I’ve long admired an author who can weave a story of two time periods into a seamless ride that doesn’t make you feel like you are spinning in one of the teacups in Disneyland. I loved People of the Book and The Thirteenth Tale for that reason, and now I can add Kate Morgan’s The Forgotten Garden to the list. And get this: Morton crafts a story of three time zones, an even more admirable feat, I think.
And here’s why.
We authors lure you into our fictive world by creating a character in a certain time and space and we entice you to care about them. It is incredibly important that you care about them; that’s what keeps you turning pages. When we create a second storyline in second time zone, we are now asking you not to split your character loyalty in half, but to double your capacity for character loyalty. Add a third character in a third time zone and now we ask you to triple it.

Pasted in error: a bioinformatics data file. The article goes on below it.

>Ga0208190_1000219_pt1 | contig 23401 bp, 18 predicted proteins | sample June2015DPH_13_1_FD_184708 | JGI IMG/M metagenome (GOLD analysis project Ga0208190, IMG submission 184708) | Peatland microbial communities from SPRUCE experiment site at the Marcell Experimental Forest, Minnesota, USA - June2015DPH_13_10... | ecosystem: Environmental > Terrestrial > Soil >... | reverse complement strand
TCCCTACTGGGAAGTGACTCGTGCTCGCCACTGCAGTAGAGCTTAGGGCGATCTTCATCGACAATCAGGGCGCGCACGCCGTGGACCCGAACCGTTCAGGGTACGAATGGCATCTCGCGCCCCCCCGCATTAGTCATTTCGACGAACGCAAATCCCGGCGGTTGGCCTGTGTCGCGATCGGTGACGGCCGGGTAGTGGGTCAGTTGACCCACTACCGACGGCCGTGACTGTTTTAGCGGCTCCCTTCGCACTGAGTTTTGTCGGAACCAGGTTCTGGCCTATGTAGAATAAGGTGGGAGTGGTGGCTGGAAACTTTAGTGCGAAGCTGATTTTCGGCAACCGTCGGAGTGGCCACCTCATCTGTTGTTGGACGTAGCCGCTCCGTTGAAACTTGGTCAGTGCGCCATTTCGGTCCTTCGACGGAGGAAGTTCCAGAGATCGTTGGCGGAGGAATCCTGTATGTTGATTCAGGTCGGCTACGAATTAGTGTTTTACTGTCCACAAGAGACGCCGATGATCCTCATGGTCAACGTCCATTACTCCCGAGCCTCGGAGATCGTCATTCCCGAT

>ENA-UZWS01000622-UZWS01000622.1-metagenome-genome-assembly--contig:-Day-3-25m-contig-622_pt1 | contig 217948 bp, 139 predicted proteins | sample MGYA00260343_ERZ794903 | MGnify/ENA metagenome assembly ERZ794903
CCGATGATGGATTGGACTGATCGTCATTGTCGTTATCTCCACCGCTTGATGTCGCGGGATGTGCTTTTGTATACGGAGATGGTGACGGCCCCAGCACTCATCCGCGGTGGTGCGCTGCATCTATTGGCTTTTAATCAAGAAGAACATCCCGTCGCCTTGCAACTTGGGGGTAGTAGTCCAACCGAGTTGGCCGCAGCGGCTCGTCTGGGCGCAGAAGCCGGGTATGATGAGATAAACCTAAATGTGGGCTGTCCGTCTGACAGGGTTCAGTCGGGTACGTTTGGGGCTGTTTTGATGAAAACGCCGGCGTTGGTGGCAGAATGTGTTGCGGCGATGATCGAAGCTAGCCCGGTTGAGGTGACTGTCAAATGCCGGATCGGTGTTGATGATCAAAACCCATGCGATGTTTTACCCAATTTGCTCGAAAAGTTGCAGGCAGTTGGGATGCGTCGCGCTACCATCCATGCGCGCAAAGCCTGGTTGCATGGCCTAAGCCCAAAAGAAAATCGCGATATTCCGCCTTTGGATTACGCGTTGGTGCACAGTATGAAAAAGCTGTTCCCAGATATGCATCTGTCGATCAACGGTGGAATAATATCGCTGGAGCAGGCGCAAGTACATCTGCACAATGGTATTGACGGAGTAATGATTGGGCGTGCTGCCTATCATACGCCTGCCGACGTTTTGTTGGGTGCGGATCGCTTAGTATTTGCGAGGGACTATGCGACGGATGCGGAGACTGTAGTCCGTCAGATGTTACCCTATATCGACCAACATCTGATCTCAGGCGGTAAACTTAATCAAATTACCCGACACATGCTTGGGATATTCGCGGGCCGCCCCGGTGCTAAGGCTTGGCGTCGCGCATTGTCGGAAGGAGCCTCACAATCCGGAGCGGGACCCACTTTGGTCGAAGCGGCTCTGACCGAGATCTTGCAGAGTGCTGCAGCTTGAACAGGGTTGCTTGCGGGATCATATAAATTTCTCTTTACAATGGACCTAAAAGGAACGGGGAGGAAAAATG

It’s a tall order. And when someone can pull it off, I think that’s a feat worth mentioning.
The Forgotten Garden begins at the turn of the century in an Australian port where a four-year-old has been found alone on ship that originated in London. Unable to give her name or any other identifying information, she is taken in by the childless harbormaster and his wife. When someone comes looking for the child many months later, well after the harbormaster and his wife have grown to love the child, they move away with her and try for decades to pretend she was always theirs. Upon the harbormaster’s deathbed, the girl-now-older-woman learns the truth and so begins her and reader’s journey to find out who she is and how she ended up on a boat, all alone with nothing but a tiny suitcase and a book of fairy tales.
In addition to the clever story construction, I was also thoroughly impressed with Morton’s committment to making every chapter stand-alone sweet. It’s easy, once you have story momentum going, to minimize the care and labor you spend on those supporting chapters that just provide a momentary rest stop for the real plot line. Morton peppered her pages with nuggets of story all over the place. I admire that. She could’ve saved those images for her next book, and made them stars in their own right. But she gifted them to the reader inside a story that was already intruiguing.
You can read an excerpt here:
See you on Friday.